But what if they have different goals? With our 21st-century technology increasingly stitched together using Wi-Fi or 5G networking, competing companies could try to prioritize their messages or otherwise seek an advantage.
Akyol has ideas about how to solve those concerns, and they involve using game theory to level the playing field again. He has three key goals:
- Investigate communication and compression problems between senders and receivers with differing objectives, cognitive limitations and biases.
- Examine models on the evolution of opinions and their applications when creating polarization, such as on social media.
- Explore truthful data-gathering strategies in behaviorally biased information networks.
Akyol expects increasingly “misaligned” intentions as smart homes connect with appliances or smart vehicles interact on busy interstates. How will, say, Ford and Tesla cars talk to each other with a certain level of trust?
Akyol believes his research could also help to mitigate confirmation bias by offering intervention strategies for social media platforms.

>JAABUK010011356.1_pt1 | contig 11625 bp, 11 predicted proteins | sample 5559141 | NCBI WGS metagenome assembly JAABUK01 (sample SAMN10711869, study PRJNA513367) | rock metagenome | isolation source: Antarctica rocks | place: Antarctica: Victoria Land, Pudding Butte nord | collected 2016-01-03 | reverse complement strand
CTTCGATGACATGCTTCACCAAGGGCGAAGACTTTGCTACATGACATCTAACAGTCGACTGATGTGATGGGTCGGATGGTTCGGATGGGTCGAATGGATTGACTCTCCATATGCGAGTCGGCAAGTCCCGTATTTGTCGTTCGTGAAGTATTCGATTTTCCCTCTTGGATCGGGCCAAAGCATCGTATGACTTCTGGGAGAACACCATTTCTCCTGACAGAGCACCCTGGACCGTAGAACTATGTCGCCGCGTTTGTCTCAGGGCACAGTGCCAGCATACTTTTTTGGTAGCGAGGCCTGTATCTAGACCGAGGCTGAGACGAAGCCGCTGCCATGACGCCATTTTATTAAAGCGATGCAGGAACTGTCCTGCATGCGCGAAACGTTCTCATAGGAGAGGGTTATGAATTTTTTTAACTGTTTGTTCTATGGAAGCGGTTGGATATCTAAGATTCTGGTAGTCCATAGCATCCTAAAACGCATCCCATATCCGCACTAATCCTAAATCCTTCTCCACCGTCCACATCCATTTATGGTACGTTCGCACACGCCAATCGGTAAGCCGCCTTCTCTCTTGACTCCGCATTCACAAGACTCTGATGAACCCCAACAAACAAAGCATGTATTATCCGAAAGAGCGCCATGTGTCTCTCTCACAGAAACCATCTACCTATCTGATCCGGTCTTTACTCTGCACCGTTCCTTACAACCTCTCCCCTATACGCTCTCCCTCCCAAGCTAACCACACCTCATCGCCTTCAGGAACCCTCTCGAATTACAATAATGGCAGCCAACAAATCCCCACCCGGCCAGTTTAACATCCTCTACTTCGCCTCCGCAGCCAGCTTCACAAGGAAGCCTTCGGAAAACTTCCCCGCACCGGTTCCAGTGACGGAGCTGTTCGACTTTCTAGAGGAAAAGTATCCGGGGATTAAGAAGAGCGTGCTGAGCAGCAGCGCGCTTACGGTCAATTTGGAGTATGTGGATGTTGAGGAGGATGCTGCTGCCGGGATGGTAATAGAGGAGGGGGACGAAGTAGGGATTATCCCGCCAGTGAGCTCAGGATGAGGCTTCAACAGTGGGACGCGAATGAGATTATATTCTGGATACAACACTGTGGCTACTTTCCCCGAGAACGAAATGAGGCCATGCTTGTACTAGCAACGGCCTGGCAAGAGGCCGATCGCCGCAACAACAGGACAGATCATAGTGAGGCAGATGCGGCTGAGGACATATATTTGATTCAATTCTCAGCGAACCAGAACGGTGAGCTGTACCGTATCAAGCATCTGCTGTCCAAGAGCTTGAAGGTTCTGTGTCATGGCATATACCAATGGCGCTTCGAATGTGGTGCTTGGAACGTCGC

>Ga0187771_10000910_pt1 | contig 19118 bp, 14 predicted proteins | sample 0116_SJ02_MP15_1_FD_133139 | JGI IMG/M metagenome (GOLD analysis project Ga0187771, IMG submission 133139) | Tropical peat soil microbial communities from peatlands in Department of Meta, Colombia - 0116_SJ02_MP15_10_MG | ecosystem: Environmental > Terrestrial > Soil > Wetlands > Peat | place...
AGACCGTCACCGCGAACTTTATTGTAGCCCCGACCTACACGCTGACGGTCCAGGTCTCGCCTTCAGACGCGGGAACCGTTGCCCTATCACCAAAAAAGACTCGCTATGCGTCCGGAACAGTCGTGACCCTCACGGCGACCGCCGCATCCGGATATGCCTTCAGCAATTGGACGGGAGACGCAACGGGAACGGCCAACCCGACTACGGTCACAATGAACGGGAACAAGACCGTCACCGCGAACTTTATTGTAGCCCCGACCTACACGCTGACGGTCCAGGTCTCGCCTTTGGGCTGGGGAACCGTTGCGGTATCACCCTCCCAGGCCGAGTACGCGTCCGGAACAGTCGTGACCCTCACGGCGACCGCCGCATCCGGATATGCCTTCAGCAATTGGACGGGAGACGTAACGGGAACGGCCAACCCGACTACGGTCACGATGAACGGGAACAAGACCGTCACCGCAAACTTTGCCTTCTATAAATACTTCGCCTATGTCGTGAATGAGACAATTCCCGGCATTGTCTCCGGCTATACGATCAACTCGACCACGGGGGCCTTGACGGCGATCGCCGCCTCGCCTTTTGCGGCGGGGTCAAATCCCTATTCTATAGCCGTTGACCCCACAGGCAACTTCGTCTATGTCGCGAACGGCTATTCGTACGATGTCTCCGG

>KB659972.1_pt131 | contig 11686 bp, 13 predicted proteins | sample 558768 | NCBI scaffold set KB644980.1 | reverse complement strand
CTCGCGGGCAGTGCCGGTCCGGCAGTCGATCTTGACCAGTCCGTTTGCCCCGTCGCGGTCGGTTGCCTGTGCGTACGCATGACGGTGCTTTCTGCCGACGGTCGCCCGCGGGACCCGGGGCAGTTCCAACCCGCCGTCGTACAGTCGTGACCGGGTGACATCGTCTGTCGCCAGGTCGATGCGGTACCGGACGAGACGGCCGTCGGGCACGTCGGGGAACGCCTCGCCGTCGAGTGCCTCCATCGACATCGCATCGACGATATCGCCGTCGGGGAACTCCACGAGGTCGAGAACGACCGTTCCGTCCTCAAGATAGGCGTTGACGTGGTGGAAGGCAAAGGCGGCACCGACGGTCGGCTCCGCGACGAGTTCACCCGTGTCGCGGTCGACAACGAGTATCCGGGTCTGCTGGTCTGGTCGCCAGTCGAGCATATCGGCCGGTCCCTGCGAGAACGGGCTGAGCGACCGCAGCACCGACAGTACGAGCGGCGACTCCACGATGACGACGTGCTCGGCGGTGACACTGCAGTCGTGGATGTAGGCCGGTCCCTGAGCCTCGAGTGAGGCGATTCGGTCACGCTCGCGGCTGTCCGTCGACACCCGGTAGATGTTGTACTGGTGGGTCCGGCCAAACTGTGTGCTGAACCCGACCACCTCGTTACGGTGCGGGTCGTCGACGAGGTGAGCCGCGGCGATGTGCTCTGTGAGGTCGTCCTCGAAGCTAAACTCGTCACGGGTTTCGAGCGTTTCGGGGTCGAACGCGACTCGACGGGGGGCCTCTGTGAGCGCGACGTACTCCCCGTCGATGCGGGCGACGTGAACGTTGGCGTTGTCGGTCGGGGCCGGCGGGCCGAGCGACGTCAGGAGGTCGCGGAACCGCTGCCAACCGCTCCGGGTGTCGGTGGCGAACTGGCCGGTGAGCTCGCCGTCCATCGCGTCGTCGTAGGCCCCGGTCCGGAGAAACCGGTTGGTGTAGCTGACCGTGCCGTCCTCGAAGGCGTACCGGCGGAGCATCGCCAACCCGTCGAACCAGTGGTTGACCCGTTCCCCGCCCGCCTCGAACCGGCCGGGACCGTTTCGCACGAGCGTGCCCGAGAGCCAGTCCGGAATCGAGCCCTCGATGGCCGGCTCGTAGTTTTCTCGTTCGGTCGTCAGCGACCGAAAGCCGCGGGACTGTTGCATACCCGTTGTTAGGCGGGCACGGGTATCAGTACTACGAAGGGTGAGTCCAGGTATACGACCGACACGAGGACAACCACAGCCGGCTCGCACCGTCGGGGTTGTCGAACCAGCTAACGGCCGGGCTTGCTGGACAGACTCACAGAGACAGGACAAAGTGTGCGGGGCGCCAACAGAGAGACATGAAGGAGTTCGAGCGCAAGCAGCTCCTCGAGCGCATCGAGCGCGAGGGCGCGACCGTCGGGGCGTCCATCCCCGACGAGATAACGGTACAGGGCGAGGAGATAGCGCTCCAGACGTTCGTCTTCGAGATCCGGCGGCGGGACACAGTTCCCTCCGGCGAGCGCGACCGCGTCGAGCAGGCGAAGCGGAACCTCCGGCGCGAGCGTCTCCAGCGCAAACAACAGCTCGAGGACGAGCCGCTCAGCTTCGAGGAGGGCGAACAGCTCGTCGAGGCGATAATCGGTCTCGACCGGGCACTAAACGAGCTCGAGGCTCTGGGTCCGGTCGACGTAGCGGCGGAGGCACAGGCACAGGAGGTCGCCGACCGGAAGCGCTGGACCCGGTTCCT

Because the combination of game theory and machine interaction is mostly uncharted territory, Akyol is looking forward to the discoveries ahead in his research. “It’s exciting because we are studying from scratch,” he says.
Discussions happening on social media drive a lot of public discourse and news coverage. Some people use platforms such as Facebook, Twitter and Reddit to make positive connections, but others prefer to sow misinformation and hate.
Given the popularity of such platforms, it can be difficult for researchers to wrap their heads around what is being shared and how it affects our opinions. Blackburn devises ways to make online content easier to gather and sort.
His project includes four objectives:
- Create a multiplatform social media dataset, developing tools to leverage prior experience in large-scale data collection to perform continuous identification and collection of multimedia data from emerging social media platforms.
- Develop data-driven techniques to understand coded language used in social media, both text and images.
- Develop a system for rating the sentiment of content by comparing pieces rather than looking at them individually.
- Explore user and community-level modeling of online sentiment.
Although this technology to monitor online sentiment could have many uses, Blackburn has a specific goal.